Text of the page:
A recent New York Times article addressed this question – Can your job make you more happy? – summarizing social science research findings into two responses.
(1) More money doesn’t guarantee more happiness. Increased income that provides people more creature comforts (e.g., bigger homes, nicer cars, more gadgets) does not create measurable increases in a person’s happiness. But when increased income is used to enhance certain qualities of life, it can increase reported well-being. Examples include using money to increase time with family, allow for more exercise, shrink work commutes, or increase leisure time.
(2) Non-salary factors can make people happier. Certain jobs offer more pleasant work environments than others, such as allowing more opportunities for personal development or creating better workplace safety for employees. Also, workers with higher moral satisfaction about their job and company’s mission feel more satisfied. Most people would rather do accounting for an art museum than a large petrochemical company. The downside of these two workplace upsides? Proven lower salaries.
So either money doesn’t buy happiness or happiness doesn’t make money.
The social scientist who penned the NYT article, Robert Frank, offers a potential way forward from this tension. I’d like to suggest a second.
Frank’s suggestion is for people commit to expertise in their craft. Despite the debunking of Malcom Gladwell’s “10,ooo Hour Rule,” high competence obviously requires significant time investment. Frank notes, “Becoming an expert is so challenging that you are unlikely to expend the necessary effort unless the task is one that you love for its own sake.” He further notes that greater competence creates market advantage which may lead to greater pay and/or working in those places with better non-salary perks.
In essence, bake excellently – you may be able to have your cake and happily eat it too.
There is much to commend in Frank’s answers to the opening question. But I think both his question and its answers are too limited for a Christian vision of personhood and work.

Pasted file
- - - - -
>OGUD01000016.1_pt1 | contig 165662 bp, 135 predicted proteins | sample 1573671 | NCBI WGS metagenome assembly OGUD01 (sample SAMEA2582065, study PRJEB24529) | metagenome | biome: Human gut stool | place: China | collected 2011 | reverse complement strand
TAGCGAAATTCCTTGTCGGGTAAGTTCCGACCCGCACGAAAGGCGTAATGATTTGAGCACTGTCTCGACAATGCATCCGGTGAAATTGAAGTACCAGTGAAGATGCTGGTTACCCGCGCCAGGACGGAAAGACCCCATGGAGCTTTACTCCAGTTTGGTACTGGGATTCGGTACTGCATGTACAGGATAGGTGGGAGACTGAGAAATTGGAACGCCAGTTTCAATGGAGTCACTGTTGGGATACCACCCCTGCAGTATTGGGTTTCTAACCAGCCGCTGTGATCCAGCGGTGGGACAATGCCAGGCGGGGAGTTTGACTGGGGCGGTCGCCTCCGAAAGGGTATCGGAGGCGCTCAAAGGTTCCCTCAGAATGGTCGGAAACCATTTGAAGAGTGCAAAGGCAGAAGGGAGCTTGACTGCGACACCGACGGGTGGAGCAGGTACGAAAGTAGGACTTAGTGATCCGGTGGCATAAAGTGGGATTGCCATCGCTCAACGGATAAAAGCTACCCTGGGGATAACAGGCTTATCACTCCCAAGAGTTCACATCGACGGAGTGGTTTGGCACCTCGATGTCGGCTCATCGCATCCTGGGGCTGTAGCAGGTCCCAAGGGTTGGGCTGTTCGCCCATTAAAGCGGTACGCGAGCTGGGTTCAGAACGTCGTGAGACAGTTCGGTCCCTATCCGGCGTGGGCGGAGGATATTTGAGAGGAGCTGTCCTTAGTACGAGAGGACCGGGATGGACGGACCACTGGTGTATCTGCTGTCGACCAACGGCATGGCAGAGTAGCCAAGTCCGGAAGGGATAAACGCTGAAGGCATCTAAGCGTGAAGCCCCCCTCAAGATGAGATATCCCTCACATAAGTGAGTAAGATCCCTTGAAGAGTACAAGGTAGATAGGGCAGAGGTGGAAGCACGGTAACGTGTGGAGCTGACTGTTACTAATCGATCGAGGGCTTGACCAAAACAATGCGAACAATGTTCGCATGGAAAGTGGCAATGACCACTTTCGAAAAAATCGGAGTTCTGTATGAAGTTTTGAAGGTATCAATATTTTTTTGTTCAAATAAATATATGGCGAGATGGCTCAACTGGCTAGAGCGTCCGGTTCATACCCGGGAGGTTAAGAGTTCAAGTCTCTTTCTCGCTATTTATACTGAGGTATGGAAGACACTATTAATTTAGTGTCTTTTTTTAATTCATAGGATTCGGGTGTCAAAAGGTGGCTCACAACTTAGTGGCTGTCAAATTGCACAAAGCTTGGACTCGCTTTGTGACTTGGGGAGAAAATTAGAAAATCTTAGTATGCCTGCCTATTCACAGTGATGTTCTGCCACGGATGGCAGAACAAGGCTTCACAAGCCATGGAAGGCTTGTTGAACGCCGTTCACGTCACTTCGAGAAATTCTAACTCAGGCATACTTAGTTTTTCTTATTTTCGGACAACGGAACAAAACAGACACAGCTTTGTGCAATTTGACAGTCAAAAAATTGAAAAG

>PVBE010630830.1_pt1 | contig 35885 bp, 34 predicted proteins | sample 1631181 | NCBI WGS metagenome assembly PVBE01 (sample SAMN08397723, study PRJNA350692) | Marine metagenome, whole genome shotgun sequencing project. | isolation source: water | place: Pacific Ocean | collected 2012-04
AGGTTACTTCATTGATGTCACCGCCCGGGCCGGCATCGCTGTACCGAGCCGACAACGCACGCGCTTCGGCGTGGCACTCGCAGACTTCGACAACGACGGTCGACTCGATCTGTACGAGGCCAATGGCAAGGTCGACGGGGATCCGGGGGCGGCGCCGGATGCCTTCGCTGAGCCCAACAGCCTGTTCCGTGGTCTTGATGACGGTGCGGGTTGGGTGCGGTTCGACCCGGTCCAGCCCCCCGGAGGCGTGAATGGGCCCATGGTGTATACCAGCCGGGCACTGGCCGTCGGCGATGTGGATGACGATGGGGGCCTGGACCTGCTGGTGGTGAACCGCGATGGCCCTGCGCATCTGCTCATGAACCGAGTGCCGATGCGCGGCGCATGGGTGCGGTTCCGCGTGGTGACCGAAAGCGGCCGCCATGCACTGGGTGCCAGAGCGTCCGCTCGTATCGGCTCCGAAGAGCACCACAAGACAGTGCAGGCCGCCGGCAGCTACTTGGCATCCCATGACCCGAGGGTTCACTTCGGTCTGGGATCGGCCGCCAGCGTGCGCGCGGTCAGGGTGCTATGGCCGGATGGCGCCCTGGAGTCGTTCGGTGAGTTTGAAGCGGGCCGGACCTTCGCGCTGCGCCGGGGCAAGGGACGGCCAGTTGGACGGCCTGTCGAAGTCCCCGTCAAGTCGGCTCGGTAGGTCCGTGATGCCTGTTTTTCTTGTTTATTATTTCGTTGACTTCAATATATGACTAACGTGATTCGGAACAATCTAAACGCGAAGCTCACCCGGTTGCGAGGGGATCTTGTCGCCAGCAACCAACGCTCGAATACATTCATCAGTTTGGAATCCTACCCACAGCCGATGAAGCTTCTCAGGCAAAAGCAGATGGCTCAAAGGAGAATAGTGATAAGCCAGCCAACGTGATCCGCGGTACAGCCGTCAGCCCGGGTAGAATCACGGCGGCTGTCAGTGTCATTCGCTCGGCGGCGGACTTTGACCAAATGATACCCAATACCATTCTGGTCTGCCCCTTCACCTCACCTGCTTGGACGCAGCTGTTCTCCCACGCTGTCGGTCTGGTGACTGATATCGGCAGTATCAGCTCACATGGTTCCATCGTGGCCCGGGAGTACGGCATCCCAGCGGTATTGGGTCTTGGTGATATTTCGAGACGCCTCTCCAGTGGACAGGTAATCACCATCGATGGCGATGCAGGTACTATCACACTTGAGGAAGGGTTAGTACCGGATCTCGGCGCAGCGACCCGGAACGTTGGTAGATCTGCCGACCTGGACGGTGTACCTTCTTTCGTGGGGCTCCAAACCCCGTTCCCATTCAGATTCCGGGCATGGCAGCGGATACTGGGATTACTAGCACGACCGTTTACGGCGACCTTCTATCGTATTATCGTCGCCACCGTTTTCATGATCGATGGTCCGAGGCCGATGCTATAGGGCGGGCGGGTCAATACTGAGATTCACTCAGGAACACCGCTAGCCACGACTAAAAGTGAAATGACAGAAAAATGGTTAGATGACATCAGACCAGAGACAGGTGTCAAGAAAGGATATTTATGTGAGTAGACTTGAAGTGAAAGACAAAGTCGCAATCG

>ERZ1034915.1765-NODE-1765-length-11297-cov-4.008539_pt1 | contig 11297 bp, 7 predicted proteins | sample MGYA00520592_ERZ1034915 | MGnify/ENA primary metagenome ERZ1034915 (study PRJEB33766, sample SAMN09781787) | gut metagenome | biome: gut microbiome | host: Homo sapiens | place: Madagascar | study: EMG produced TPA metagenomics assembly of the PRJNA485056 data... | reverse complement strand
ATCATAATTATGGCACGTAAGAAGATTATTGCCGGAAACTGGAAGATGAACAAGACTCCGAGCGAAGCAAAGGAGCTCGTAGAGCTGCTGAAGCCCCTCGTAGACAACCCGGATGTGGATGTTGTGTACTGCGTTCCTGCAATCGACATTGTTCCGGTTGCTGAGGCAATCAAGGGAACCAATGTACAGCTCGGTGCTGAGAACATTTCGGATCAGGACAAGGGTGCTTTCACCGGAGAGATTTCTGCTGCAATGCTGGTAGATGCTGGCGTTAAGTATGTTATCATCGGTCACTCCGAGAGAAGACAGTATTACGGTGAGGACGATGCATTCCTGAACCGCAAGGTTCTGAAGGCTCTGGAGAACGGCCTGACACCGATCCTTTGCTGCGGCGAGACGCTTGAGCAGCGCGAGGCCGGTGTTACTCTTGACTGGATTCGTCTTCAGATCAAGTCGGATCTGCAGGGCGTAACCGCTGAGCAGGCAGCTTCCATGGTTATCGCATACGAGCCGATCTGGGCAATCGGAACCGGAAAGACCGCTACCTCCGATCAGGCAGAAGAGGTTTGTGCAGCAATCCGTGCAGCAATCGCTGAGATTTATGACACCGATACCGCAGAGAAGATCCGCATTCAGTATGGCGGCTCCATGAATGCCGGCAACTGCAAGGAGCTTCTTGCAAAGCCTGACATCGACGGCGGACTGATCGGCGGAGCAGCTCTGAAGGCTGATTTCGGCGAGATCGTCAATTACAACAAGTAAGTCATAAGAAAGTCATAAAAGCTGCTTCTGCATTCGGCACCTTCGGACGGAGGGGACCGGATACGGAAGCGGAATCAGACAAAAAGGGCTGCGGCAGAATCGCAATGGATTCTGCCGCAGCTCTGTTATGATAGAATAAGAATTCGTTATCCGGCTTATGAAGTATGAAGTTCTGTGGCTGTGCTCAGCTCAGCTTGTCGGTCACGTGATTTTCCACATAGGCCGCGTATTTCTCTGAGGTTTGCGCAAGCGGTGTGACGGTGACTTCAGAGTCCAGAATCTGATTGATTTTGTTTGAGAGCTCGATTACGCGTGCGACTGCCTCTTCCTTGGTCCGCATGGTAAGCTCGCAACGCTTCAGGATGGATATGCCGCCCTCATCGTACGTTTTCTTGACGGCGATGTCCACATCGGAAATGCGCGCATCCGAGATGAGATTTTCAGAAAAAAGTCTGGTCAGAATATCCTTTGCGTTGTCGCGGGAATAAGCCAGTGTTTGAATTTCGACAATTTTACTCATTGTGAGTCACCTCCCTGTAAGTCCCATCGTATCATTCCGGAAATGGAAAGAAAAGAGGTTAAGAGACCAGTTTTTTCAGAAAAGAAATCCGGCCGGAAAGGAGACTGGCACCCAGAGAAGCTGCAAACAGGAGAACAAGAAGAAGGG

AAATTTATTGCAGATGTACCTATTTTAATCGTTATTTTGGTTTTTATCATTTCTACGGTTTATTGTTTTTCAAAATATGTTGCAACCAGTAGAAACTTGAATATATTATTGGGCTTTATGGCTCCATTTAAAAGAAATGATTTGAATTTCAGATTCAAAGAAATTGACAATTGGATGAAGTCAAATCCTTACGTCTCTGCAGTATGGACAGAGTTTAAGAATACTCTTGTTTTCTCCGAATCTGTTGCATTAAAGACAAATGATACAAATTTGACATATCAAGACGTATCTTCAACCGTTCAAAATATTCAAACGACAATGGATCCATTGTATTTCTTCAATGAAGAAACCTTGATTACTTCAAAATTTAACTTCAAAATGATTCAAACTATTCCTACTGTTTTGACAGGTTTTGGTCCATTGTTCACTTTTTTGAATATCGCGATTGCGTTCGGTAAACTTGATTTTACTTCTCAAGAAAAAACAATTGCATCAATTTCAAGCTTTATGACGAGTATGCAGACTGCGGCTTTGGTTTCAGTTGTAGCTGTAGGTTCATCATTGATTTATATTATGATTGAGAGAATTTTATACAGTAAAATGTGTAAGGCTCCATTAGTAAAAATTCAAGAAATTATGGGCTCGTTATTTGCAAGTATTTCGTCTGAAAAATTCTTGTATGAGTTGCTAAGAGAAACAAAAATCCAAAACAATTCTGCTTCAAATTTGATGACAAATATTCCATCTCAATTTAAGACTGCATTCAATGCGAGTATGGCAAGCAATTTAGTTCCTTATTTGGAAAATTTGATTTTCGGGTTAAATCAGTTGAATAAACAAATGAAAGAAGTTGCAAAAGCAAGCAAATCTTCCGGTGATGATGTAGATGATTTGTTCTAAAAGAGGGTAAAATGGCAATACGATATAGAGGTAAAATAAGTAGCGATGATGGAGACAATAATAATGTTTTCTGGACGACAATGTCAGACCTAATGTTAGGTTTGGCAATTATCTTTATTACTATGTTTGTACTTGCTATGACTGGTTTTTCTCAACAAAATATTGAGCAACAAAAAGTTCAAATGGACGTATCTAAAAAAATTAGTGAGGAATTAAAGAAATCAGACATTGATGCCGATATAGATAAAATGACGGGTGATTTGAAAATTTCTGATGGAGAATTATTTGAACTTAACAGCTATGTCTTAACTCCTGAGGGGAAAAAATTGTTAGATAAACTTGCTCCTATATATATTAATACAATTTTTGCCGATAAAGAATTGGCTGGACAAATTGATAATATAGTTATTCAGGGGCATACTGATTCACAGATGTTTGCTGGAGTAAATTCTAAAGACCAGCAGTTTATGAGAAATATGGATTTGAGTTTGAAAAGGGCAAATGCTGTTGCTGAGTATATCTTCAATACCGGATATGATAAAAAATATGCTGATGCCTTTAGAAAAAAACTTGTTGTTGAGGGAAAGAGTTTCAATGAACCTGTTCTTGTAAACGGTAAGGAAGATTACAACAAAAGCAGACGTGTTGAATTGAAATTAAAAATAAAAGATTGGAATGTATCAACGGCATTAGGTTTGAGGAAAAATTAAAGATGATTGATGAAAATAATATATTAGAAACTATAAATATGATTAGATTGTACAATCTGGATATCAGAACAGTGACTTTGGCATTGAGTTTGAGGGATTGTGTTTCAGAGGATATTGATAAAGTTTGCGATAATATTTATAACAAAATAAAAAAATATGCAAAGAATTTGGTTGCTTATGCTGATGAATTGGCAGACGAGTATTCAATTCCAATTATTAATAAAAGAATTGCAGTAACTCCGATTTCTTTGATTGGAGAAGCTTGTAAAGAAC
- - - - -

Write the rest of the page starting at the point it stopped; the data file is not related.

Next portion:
Positive psychology – a field related to Frank’s cited research – believes “that people want to lead meaningful and fulfilling lives, to cultivate what is best within themselves, and to enhance their experiences of love, work, and play.”1 Happiness centers upon the individual within this secular humanist framework, even when the self is fulfilled through service to others.
In a different column, Miya Tokumitsu offers a helpful (though socialist?) critique of the “do what you love” vision for work. But in a culture where truth is relative, one can simply shrug her off and claim self-definition through personal preference. And after all, we’re supposed to “clap along if you feel like happiness is the truth.”
Instead, here’s my proposal: Biblical personhood centers upon a divine, relational reality. All people are made in the image of God – we reflect his likeness as creative stewards at work in his world. As creator, he defines human well-being and makes it known through wisdom and revelation. The Fall was the hope to invent some sort of happiness apart from God. Christians, then, are reunited with Christ such that their story is caught up into Christ’s redemption of all things – including their work and their well-being.
Christian calling means that our new identity radiates into our whole lives – being God’s beloved who live to love God and others. This frames life and work within a broader “happiness” than the self alone. But as Elton Trueblood noted, “though the principle of vocation teaches men to choose their work on the basis of concern rather than upon that of the personal happiness of the worker, the normal result of such choice is happiness in a high degree.”
Take Frank seriously as he reminds us that salary can’t buy happiness. But take your Christian vocation more seriously so that well-being moves from merely personal to the eternal, communal, and missional.
Bake excellently – as worship of God – and you may be able to share your cake and happily eat it too.